March 7, 2017 at 3:46 pm #1443725
I was listing to a podcast yesterday ( http://bjjbrick.com/ ) and the guest was Neil Melanson who ( I gather ) is a fairly accomplished MMA grappling coach. I think he used to work with Randy Couture among others. Neil made this statement that tactics beat techniques. I’m just wondering how ya’ll feel about that.I can see how tactics can beat techniques I’m just not sure how much better your tactical game plan has to be to beat better technique.Would you say grapplers like the Miyao brothers achieved based more on technical mastery or tactical mastery?March 7, 2017 at 4:05 pm #1660388
Miyao brothers have great tactics and technique.When I rolled with Miyao at purple, i was down on points, and was in his guard. I tried pulling him on top (giving him the sweep) to try and submit him from the bottom (no way i could pass that gaurd). His coaches were screaming “don’t sweep, stay on the bottom”, and he wouldn’t stand up.March 7, 2017 at 4:47 pm #1660389
Melanson does coach a ton of high level fighters. I think his use of tactics would be more accurately called strategy. Honestly I think strategy and game plans are more relevant and important in MMA than BJJ. In MMA, I think that holds true, but in BJJ strategy isn’t as important. I think in MMA because there are more distinct phases it’s easier to strategize to stay in or out of certain phases, whereas in BJJ it’s much harder to say, “okay, I’m only going to play guard”, and win using that strategy.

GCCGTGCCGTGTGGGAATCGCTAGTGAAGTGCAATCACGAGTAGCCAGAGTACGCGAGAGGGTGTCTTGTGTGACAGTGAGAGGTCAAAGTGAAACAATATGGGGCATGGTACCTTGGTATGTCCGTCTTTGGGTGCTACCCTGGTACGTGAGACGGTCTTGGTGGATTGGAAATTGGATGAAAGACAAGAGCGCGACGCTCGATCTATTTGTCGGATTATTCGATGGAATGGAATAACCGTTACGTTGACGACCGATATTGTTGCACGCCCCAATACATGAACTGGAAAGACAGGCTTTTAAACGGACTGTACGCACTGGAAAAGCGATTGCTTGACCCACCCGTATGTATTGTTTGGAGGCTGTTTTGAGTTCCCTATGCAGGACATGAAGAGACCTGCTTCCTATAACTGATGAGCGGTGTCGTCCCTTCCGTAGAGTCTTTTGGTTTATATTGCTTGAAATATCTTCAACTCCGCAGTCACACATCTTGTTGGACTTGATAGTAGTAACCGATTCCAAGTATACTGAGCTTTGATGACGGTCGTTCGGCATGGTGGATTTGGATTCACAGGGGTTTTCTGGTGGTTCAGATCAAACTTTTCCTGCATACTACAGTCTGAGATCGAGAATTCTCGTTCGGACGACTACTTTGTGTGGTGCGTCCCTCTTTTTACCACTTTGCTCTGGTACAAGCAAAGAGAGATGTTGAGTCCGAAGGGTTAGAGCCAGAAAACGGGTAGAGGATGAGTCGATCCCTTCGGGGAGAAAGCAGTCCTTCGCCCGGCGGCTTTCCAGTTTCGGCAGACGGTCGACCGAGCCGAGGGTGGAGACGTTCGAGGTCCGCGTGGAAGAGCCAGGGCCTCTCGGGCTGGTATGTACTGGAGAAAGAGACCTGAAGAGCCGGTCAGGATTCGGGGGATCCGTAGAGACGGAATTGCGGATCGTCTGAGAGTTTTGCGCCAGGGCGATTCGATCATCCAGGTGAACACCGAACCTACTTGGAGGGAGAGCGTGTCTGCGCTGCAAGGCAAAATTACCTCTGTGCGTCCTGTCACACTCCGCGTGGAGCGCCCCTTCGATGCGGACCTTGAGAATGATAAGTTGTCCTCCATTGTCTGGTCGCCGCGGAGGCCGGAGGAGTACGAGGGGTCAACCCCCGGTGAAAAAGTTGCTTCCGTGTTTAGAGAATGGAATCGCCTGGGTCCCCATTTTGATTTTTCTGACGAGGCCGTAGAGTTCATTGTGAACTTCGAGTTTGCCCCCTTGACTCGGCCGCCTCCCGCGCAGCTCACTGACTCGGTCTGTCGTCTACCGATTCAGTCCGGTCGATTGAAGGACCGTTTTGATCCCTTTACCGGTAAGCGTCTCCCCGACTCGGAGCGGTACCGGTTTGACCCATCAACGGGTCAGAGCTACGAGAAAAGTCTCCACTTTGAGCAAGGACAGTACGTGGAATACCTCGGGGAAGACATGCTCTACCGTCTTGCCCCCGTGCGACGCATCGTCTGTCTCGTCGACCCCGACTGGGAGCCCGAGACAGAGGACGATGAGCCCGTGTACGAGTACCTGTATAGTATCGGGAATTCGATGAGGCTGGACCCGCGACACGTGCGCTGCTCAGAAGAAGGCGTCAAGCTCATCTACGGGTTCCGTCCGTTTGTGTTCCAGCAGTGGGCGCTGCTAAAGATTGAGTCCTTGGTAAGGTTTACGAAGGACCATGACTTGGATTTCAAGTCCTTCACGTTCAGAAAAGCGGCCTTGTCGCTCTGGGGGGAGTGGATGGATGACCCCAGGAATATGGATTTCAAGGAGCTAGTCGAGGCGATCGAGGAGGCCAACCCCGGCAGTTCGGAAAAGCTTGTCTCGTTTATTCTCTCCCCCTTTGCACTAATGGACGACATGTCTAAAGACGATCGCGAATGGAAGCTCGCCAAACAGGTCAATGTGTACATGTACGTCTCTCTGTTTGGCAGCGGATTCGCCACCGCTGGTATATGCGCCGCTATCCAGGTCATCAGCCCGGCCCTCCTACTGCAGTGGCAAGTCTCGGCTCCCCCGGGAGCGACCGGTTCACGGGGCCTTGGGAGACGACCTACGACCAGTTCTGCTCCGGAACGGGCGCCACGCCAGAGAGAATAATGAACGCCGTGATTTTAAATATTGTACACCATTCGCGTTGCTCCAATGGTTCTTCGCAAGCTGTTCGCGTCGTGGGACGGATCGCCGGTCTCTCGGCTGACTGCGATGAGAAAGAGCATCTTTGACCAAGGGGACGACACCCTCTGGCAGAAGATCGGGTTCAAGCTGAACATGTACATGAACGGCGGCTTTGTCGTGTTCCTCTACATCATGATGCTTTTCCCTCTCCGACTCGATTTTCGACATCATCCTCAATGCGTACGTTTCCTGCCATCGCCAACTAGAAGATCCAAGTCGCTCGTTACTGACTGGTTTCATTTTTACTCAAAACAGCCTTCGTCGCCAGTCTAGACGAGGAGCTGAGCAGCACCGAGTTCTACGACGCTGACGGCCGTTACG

Although, a big part of that is likely because MMA is against a specific opponent, BJJ is usually a tournament, and because of that, there’s specific opponent studying in MMA, not so much in BJJ. Regardless, the point stands.March 7, 2017 at 5:24 pm #1660390
Yes and No. Its a pretty wishy washy statement.March 7, 2017 at 7:13 pm #1660391
Part of Melanson’s justification for this statement was his own experience having submitted other grapplers many times during competitive rolls who were (in his words) much better grapplers than him. His assertion is that he is a submission specialist–he has what you could say is a somewhat limited game, but he’s very good at it.I agree that that tournament’s are harder to win with tactics (or strategy) because you face multiple opponents with different games and you can’t be sure which competitors you will face. However, some guys just seem to be able to force their strategy on the opponent no matter who it is.March 7, 2017 at 7:42 pm #1660392
There are a lot of guys in MMA that are submission specialists without great fundamentals in between, I think no gi and especially MMA encourages that, they might catch better grapplers sometimes, but in my opinion it’s less consistent and reliable.
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